11. the process by where rock, soil, and sediment are moved from one location to another by natural forces such as wind, water, and ice. A.Mechanical Weathering B. Physical Weathering C. Erosion D. Deposition
12. a push or pull. A.Newton B. Force C. Joule D. None of the above
13. the breaking down of rocks into smaller and smaller pieces but the pieces remain in the same place. A.Mechanical Weathering B. Physical Weathering C. Weathering D. None of the Above
14. a community of organisms and their abiotic (nonliving) environment. A.ecoregion B. region C. ecosystem D. ecology
15. the laying down or accumulation of rock, soil and sediment after it has been moved from another location by natural forces. A.Mechanical Weathering A.Physical Weathering B.Erosion C.Deposition
Definitions Consumer (Heterotroph) – an organism that must eat other organism in a food chain for fuel Producer (Autotroph) – an organism like a green plant and certain bacteria that can produce their own fuel through photosynthesis Decomposer – an organism that gets fuel from the breaking down of organic material
Ecosystem consists of a biological community and its physical environment. (All LIVING and NONLIVING) Earthquake - shaking and vibration at the surface of the earth resulting from underground movement along a fault plane or from volcanic activity Volcano – an opening in the earths crust in which molten lava, ash, and gases are ejected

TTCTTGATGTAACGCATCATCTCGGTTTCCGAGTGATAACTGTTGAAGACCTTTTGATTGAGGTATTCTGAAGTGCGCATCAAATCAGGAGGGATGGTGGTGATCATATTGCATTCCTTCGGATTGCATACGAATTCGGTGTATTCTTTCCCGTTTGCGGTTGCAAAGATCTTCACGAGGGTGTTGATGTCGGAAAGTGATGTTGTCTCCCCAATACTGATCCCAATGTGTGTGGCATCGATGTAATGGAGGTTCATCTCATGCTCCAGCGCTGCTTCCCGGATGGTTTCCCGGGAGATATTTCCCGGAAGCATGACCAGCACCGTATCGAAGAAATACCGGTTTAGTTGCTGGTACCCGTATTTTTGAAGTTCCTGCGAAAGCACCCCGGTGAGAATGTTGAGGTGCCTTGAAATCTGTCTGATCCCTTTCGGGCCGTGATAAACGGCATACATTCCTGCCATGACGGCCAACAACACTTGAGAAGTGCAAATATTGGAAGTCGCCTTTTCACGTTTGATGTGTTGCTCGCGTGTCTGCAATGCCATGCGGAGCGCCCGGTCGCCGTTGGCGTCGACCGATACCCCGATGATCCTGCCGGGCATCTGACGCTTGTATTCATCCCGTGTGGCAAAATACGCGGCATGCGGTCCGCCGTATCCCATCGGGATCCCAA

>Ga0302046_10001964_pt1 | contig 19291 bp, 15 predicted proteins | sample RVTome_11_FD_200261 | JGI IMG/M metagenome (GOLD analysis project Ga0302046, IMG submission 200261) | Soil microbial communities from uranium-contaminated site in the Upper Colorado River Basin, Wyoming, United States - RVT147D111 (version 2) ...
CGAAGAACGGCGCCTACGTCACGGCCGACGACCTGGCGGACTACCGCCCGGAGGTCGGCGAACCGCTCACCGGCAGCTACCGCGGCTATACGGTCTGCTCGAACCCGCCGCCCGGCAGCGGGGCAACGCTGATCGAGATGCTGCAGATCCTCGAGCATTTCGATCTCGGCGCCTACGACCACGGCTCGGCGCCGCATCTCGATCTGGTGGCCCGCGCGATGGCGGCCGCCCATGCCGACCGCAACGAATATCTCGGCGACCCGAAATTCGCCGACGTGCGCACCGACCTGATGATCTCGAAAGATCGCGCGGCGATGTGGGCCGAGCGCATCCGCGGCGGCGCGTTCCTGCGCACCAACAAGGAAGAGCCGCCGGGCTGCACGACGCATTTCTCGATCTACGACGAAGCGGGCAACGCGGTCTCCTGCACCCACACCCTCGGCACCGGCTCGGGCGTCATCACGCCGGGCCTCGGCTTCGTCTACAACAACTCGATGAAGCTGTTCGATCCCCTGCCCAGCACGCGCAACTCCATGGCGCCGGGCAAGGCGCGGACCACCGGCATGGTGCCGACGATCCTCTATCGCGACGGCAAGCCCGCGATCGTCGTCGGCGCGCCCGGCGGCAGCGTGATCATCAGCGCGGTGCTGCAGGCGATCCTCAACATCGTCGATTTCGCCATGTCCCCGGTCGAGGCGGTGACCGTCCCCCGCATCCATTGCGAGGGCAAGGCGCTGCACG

Carnivore – an animal in the food chain that eats other animals or meat for food Herbivore – an animal in the food chain that eats grass and other plants for food Omnivore– an animal in the food chain that consumes both plants and other organisms.
Weathering - the breakdown of rock into smaller pieces by natural processes Erosion - process by which wind and water move sediment from one place to another Deposition – the process of laying down or the accumulation of rock, soil and sediment after it has been moved from one place to another
Photosynthesis – a process used by plants to change light energy captured by the sun to chemical energy that can be used as fuel Turgor Pressure – pressure exerted by water inside the cell on the cell wall Force – is a push or pull. Unbalanced force causes motion.
Rotation – the spinning motion of a body, such as a planet about an internal axis Revolution - The amount of time that each planet takes to travel around the sun. It is the length of a year on that planet.
Phototropism- when a plants stem and leaves grow towards the sunlight. (positive phototropism) Gravitropism or Geotropism- when roots grow towards the center of Earth (positive gravitropism) Ex. Roots show positive geotropism Stems show negative geotropism
Hydrotropism is a change in the growth of a plant in response to water. planet – an object orbiting a star that is large enough to be rounded, or shaped, by its own gravitational force and has cleared it’s orbital neighborhood..